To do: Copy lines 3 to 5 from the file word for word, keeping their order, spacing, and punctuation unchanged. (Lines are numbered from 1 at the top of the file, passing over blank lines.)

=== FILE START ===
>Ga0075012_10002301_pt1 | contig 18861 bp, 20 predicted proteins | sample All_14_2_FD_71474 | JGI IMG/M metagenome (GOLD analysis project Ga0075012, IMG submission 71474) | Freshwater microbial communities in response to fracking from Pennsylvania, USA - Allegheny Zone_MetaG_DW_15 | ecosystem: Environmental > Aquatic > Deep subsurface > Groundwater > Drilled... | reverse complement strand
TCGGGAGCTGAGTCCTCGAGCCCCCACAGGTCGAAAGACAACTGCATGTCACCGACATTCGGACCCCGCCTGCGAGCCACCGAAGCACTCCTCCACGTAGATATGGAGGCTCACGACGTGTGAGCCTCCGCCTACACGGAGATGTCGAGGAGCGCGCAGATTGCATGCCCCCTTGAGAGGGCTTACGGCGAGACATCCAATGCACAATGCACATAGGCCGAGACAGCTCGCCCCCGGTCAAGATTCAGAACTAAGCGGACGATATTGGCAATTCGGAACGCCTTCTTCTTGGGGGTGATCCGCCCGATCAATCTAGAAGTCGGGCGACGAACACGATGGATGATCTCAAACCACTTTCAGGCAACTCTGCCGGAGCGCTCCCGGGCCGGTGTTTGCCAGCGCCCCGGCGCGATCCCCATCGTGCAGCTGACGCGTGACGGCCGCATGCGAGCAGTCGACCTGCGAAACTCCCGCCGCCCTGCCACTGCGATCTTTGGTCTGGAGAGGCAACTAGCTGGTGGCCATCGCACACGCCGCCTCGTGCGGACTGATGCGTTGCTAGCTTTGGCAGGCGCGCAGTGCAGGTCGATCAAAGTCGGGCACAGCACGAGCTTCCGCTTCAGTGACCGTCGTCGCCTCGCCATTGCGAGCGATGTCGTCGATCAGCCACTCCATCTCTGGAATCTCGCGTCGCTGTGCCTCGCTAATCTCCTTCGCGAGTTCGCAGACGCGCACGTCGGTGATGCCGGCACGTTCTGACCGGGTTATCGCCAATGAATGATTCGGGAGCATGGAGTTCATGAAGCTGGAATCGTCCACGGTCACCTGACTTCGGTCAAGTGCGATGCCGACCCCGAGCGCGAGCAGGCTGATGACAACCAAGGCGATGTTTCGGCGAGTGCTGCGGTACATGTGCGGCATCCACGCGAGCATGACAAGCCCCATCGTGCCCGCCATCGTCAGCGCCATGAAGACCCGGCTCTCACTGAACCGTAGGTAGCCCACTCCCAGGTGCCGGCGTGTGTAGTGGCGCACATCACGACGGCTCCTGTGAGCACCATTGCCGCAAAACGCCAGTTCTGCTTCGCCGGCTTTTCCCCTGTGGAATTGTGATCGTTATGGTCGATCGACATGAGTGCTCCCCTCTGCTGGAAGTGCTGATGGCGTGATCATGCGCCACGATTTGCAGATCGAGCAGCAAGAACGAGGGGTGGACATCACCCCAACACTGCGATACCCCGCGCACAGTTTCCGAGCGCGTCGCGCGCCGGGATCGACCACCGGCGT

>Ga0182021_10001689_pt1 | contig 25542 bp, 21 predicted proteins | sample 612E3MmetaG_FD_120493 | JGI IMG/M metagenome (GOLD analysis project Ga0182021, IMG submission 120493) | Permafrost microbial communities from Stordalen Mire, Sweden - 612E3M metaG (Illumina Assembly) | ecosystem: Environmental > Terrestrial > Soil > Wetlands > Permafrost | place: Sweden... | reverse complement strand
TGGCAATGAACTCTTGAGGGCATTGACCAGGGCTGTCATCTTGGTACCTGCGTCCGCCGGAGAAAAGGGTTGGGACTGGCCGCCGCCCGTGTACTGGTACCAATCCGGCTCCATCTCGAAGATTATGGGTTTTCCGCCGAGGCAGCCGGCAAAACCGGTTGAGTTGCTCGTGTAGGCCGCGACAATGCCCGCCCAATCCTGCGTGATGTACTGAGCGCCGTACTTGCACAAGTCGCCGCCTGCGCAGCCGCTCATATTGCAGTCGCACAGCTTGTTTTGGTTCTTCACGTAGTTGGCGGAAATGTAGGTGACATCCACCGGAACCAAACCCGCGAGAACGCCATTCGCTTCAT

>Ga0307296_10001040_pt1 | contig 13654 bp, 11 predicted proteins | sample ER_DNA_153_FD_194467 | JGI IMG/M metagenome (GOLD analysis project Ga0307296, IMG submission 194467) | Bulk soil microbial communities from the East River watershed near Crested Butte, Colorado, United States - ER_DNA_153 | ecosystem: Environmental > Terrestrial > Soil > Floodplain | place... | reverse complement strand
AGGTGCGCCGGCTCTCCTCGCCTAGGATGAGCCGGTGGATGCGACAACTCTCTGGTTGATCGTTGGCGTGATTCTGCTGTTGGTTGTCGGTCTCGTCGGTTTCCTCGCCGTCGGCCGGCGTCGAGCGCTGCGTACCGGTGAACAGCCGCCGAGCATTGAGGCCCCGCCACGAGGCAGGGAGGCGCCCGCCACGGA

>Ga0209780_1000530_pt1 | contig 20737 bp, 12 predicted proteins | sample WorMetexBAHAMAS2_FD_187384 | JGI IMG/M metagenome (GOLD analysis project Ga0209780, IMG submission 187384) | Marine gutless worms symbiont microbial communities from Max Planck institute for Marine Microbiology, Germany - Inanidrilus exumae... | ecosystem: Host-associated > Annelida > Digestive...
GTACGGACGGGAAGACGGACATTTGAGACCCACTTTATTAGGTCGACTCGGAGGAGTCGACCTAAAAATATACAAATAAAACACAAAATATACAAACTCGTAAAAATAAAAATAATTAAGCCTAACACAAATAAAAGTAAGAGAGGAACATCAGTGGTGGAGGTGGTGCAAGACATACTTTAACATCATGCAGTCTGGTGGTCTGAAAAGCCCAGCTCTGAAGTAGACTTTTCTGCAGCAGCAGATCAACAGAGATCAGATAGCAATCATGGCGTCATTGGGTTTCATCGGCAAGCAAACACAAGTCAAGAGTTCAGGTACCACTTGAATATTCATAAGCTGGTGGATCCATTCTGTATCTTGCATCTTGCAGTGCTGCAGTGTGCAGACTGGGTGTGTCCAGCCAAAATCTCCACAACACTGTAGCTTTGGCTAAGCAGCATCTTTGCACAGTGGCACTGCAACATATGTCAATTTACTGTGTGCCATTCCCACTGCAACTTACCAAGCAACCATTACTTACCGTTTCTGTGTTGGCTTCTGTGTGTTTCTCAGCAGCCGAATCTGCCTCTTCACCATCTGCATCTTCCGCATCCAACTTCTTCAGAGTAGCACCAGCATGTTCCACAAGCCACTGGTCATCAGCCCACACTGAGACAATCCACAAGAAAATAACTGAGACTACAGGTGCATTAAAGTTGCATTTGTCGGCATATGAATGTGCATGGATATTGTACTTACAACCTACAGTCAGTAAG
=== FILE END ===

>Ga0182021_10001689_pt1 | contig 25542 bp, 21 predicted proteins | sample 612E3MmetaG_FD_120493 | JGI IMG/M metagenome (GOLD analysis project Ga0182021, IMG submission 120493) | Permafrost microbial communities from Stordalen Mire, Sweden - 612E3M metaG (Illumina Assembly) | ecosystem: Environmental > Terrestrial > Soil > Wetlands > Permafrost | place: Sweden... | reverse complement strand
TGGCAATGAACTCTTGAGGGCATTGACCAGGGCTGTCATCTTGGTACCTGCGTCCGCCGGAGAAAAGGGTTGGGACTGGCCGCCGCCCGTGTACTGGTACCAATCCGGCTCCATCTCGAAGATTATGGGTTTTCCGCCGAGGCAGCCGGCAAAACCGGTTGAGTTGCTCGTGTAGGCCGCGACAATGCCCGCCCAATCCTGCGTGATGTACTGAGCGCCGTACTTGCACAAGTCGCCGCCTGCGCAGCCGCTCATATTGCAGTCGCACAGCTTGTTTTGGTTCTTCACGTAGTTGGCGGAAATGTAGGTGACATCCACCGGAACCAAACCCGCGAGAACGCCATTCGCTTCAT

>Ga0307296_10001040_pt1 | contig 13654 bp, 11 predicted proteins | sample ER_DNA_153_FD_194467 | JGI IMG/M metagenome (GOLD analysis project Ga0307296, IMG submission 194467) | Bulk soil microbial communities from the East River watershed near Crested Butte, Colorado, United States - ER_DNA_153 | ecosystem: Environmental > Terrestrial > Soil > Floodplain | place... | reverse complement strand